16.19 Why do things stop moving if we don’t push or pull them?

16.19 Why do things stop moving if we don’t push or pull them?

I suggest that you read posts 16.2, 16.4, 16.12 and 16.13 before this.

According to Newton’s second law (post 16.2), an object will keep on moving for ever unless we do something to stop it. To make a moving object slow down and stop, we have to apply a force (post 16.13) which is exactly what we do when we apply the brakes to stop a car. But a car will slow down, and eventually stop, if it runs out of fuel – even if we don’t apply its brakes. Is Newton’s second law wrong?

Let’s try something. Push an object along the top of a table – when you stop pushing, it stops moving. This happens whenever you push something along a flat surface. Everyday experience tells us that, the rougher the surface, the harder it is to push the object. The mass of the object, which provides its resistance to changes in motion (post 16.13), depends solely on the nature of the object itself, so cannot change when the object is placed on a rough surface. So something else must be stopping the moving object – because it changes the motion of an object, this “something else” is, by definition, a force.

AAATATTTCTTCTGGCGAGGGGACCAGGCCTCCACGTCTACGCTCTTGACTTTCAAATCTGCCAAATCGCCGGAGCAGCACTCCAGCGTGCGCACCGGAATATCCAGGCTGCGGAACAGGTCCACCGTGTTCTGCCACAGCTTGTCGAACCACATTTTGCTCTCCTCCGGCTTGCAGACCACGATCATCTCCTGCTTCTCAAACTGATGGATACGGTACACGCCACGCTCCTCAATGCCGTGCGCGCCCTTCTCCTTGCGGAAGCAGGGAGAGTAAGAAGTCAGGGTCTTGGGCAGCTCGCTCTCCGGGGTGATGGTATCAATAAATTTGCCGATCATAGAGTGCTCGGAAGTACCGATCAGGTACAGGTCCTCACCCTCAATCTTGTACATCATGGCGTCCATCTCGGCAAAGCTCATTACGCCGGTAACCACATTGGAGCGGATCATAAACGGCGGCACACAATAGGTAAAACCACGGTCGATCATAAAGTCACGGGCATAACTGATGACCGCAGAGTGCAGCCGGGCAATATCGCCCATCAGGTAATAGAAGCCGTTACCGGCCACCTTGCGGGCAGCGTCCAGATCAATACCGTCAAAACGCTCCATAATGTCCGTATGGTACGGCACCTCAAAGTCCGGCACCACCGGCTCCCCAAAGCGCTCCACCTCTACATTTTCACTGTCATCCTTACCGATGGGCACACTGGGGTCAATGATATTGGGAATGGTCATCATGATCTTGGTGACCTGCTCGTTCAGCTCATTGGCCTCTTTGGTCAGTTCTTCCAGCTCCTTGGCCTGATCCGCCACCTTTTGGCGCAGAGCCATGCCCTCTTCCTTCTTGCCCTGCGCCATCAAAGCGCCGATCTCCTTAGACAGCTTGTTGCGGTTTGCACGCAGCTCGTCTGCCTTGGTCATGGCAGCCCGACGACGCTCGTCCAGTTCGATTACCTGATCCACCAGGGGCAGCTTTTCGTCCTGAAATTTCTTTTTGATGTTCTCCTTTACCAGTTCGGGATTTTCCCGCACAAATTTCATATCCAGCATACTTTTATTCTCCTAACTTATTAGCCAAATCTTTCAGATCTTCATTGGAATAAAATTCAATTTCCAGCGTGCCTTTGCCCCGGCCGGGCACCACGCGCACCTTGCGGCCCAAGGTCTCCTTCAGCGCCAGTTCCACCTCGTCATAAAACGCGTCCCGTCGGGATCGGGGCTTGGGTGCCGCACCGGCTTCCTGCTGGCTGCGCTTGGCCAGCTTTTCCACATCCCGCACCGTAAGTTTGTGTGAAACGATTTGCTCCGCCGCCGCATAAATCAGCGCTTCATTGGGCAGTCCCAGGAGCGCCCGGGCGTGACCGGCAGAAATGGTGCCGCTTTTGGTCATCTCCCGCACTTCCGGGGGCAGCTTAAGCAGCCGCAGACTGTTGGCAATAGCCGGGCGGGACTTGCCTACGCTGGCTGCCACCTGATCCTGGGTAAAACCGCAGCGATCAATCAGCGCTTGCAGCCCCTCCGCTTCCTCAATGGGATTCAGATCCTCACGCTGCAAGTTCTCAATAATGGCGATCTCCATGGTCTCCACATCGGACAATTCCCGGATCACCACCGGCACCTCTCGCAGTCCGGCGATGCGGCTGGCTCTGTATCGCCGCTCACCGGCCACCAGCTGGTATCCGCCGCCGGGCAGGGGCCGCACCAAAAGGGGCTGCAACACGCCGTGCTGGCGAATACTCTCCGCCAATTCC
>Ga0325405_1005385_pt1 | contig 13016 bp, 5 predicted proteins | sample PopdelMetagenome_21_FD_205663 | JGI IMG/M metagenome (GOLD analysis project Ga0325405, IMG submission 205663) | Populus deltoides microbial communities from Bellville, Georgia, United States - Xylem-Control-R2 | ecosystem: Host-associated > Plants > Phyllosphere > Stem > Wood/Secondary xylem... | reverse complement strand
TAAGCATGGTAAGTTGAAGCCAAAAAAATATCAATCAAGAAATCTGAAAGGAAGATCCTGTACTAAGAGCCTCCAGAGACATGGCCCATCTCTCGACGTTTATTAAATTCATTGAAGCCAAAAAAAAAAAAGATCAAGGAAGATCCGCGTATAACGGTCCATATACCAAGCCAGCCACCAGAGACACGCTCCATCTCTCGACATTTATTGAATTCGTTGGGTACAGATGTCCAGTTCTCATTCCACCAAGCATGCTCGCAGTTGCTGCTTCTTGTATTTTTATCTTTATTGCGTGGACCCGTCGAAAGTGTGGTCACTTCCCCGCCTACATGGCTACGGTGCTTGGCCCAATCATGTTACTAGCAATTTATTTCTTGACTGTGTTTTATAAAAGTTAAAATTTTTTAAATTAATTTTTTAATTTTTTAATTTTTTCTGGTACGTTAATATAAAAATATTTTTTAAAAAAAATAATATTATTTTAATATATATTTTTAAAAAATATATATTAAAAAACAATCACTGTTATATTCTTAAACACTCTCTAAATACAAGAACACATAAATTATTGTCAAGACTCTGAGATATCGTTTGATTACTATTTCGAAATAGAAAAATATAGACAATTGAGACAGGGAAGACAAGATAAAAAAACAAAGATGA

We call this force, exerted by a rough surface on an object, friction.

Since objects are always rubbing against surfaces, in our everyday experience, we do not observe a world without friction. The nearest example is something moving along smooth ice. The frictional force is then very low and the object will continue to move for some time after you stop pushing it.

It is because friction is so common in our world that I have described ideas about motion for objects moving in space (post 16.4) – where they are not always in contact with surfaces and so do not always experience friction.

pebbly surface
surface with different size gravel

Why does friction exist? No surface is completely smooth. This includes the surfaces of all objects. Even a polished metal surface is not completely smooth when viewed in a scanning electron microscope – when it looks rather like the surface of the gravel in the picture above.

Rough surface cropped

When we push the upper object, in the picture above, over the lower object, the lumps on one will get stuck in the hollows of the other. So lumps on one surface will push against lumps on the other surface. According to Newton’s third law (post 16.2), the lumps on the surface will push back, to oppose the motion of the object, and so exert a force on it. This force is friction.


Related posts

16.2 Scientific laws

16.4 Movement

16.12 Measuring movement

16.13 Changes in movement


Follow-up posts

17.17 Drag and viscosity
17.18 Terminal velocity and parachutes
17.35 Sliding


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